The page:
/

Seeking a legendary lost city

The civil war had been very disruptive. There had been looting, pillage, and social upheaval. There are records of a most heinous crime, rooting up the boundary markers of land ownership, for which those guilty were impaled.…

The House of the Harpist

A remarkable group of luxurious wall paintings has been discovered at a rich Roman residence called the House of the Harpist in Arles, southern France. The house was discovered beneath an 18th-century glassworks factory in the Trinquetaille district, on the right bank of the Rhône. During excavations of the glassworks…

The Bell Airacuda

Germany, France, the Netherlands, and Britain all produced their versions of the type, such as the Bf 110, Potez 630, Fokker G.I, and the Beaufighter.…

/

In Memoriam: Dr Neil Faulkner

As all who worked with him here would agree, he was not just a man of extraordinary and wide-ranging intellectual and professional ability, but also a hugely generous, thoughtful, and kind collaborator and colleague...…

/

Samurai: history and legend

For many centuries, the outside world knew little of the Japanese way of life. Before the Meiji Restoration of 1868 – after which the country rapidly modernised and opened itself up to global trade – only a handful of books and manuscripts had made their way beyond its shores. Some…

War of Words – ‘GLADIATOR’

Gladius was a general Latin word for ‘sword’. A gladiator was someone who fought with a gladius – a swordsman. As usually employed today, gladius refers to a double-edged short sword.…

/

Last Word: Neil Faulkner

Neil was an interesting person, as he lived two lives. One was as an archaeologist, as a tour guide, excavator, and valued contributor to our magazines. But he also had another life, as a revolutionary Marxist...…

Finds tray – Seal of Matilda de Cornhill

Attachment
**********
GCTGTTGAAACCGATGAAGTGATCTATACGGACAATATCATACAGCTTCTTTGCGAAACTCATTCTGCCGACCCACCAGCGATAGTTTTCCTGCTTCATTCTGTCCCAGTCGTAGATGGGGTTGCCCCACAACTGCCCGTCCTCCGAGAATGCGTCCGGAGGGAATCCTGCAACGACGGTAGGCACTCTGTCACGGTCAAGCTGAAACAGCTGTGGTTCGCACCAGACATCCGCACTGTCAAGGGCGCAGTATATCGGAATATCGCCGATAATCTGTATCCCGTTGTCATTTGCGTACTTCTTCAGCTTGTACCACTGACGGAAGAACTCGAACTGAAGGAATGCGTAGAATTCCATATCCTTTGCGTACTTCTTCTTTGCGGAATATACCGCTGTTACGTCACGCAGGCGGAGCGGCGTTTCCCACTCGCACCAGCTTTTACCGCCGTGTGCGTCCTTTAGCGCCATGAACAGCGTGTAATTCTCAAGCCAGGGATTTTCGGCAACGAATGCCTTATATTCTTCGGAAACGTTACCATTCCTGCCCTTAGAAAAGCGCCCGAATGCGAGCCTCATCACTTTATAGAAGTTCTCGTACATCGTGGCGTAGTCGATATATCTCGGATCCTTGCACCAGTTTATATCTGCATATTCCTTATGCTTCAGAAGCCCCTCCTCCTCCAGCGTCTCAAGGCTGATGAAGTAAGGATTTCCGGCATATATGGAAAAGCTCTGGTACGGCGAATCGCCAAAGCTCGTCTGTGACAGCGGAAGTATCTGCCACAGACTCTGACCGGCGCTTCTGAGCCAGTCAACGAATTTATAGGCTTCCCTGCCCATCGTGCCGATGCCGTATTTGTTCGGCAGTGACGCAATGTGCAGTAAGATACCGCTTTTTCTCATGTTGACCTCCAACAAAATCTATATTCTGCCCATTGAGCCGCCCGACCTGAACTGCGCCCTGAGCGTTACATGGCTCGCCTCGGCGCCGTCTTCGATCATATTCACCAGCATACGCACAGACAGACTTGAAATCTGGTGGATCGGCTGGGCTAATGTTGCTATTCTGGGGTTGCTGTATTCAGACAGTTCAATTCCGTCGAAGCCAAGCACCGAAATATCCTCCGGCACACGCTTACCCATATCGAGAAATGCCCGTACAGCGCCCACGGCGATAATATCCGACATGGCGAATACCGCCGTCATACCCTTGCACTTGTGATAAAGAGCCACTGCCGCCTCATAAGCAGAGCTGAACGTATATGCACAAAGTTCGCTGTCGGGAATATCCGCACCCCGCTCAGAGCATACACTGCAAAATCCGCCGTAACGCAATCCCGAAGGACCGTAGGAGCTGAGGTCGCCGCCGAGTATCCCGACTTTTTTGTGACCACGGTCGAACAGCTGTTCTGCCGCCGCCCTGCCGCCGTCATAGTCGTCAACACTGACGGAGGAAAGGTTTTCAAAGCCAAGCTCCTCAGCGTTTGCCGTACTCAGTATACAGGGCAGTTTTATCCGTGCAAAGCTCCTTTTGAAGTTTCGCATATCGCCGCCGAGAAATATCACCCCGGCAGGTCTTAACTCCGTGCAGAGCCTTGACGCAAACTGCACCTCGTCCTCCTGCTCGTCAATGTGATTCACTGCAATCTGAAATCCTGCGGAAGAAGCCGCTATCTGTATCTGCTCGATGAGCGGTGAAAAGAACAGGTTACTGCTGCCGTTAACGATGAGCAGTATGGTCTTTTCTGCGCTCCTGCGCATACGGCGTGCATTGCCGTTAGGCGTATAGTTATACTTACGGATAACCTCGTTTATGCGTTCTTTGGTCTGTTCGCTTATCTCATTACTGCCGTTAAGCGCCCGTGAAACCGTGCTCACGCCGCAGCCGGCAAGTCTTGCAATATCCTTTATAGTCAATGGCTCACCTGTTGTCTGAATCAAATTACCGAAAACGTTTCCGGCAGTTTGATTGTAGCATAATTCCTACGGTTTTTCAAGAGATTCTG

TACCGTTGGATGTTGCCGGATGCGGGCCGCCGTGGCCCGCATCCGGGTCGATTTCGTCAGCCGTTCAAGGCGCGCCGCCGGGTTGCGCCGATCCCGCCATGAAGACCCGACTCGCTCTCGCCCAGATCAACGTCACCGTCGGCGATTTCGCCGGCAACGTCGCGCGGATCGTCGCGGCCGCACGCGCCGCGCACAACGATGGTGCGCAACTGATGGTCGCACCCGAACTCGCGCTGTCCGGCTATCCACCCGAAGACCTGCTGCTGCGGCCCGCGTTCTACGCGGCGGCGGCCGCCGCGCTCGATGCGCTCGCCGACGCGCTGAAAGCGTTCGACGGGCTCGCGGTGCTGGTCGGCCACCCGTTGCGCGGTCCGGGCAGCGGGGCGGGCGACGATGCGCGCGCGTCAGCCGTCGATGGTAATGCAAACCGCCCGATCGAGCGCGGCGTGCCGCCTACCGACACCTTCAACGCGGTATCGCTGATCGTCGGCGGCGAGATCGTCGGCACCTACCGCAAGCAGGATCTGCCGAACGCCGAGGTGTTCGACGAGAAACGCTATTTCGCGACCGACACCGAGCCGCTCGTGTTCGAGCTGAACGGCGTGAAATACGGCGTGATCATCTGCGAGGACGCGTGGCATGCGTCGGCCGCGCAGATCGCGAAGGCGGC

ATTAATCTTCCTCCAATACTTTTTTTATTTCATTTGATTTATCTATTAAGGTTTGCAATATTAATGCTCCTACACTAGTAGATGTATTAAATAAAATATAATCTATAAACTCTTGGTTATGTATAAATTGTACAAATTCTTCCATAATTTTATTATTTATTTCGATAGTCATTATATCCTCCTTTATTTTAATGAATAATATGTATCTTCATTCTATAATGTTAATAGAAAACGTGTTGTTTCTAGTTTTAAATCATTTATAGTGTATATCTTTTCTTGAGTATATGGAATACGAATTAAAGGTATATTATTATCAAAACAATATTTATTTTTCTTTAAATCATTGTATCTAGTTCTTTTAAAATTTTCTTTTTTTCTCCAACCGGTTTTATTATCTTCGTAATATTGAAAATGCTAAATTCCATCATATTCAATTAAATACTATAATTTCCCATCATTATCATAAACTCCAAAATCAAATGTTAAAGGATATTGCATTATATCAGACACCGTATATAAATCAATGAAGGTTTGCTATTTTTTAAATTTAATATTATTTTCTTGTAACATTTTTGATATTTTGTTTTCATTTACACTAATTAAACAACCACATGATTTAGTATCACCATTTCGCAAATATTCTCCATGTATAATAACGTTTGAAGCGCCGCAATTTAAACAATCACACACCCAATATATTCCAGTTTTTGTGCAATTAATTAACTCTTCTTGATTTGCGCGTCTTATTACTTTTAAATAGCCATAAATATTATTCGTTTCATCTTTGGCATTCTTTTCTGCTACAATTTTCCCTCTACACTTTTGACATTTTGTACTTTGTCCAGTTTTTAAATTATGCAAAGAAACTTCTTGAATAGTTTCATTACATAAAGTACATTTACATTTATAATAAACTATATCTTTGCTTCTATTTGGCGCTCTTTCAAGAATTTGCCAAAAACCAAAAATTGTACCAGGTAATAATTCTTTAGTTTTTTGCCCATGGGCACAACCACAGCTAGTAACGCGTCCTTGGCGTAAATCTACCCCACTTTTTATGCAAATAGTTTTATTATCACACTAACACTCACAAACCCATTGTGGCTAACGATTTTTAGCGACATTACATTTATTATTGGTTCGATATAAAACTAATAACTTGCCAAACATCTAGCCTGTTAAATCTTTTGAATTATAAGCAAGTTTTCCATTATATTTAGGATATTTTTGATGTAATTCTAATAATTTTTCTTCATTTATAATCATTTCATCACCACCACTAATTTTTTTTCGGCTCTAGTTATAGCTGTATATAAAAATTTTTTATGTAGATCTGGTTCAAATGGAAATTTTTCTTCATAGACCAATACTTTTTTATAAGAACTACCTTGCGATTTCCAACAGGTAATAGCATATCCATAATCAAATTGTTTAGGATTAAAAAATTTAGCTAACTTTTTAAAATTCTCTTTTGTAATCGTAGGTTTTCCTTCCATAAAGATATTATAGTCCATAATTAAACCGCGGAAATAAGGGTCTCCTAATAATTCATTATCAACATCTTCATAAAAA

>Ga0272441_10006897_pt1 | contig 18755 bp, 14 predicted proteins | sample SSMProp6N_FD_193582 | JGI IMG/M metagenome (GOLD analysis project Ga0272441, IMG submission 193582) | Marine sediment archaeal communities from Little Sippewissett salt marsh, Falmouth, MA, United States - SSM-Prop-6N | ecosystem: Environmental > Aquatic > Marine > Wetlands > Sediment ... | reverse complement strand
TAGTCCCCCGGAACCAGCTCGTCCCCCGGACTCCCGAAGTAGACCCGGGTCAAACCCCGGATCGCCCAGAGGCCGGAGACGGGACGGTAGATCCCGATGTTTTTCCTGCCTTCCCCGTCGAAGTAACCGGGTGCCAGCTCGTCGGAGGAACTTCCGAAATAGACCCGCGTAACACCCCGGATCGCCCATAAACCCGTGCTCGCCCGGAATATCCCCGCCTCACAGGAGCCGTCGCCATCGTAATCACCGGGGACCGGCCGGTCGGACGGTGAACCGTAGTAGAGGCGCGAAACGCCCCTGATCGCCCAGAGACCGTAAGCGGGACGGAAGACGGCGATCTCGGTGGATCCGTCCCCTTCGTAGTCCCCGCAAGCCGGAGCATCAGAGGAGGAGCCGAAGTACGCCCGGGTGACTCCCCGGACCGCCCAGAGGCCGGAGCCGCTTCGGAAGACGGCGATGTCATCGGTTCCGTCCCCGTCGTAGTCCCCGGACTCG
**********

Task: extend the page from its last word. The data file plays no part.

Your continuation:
Seal matrices are inscribed, flat-bottomed metal items used to make impressions on wax to create ‘seals’ – marks of authentication commonly appended to medieval documents. They are made, typically, of lead or copper-alloy and, more rarely, of precious metal. This example, dating to the early 13th century, is made of…

Ninagawa Noritane

In the 1930s, an admirer remembered Japanese antiquarian Ninagawa Noritane fondly as ‘simple-hearted and unpretentious. He was frugal and sometimes walked around wearing a lampshade hat woven with rush.’ He added, perhaps unnecessarily, ‘It should be said that he was a rather extraordinary individual.’ Certainly Ninagawa lived in extraordinary times.…

/

Egyptian afterlives: an interview with Salima Ikram

As shown by the excitement surrounding the discovery of Tutankhamun 100 years ago, mummies and Egyptian tombs have an impressive ability to capture our imagination. Richard Marranca speaks to Egyptologist Salima Ikram to find out more about these funerary finds, from early medicinal mummies to recent revelations at Saqqara.…

/

Excavating Cambridgeshire

Meanwhile, at Yaxley, Current Archaeology reported on work examining the archaeology of the ‘second’ English Civil War, during which the village church of St Peter’s was the scene of an extraordinary bombardment.…

Reading between the runes

The British Museum’s Portable Antiquities Scheme (PAS) recently passed the milestone of one million records generated since the project’s foundation in 1997. Among the highlights announced at the launch of the latest PAS annual report (for 2020) is this gold cross pendant dated to c.AD 700-900. The 26mm-long object (found…

The Society for Landscape Studies

When The Making of the English Landscape by W G Hoskins was published in 1954, its author claimed that ‘no book exists to describe the manner in which the various landscapes of this country came to assume the shape and appearance they now have’. In fact, landscape-level study was far…

1 2 3 4 5 12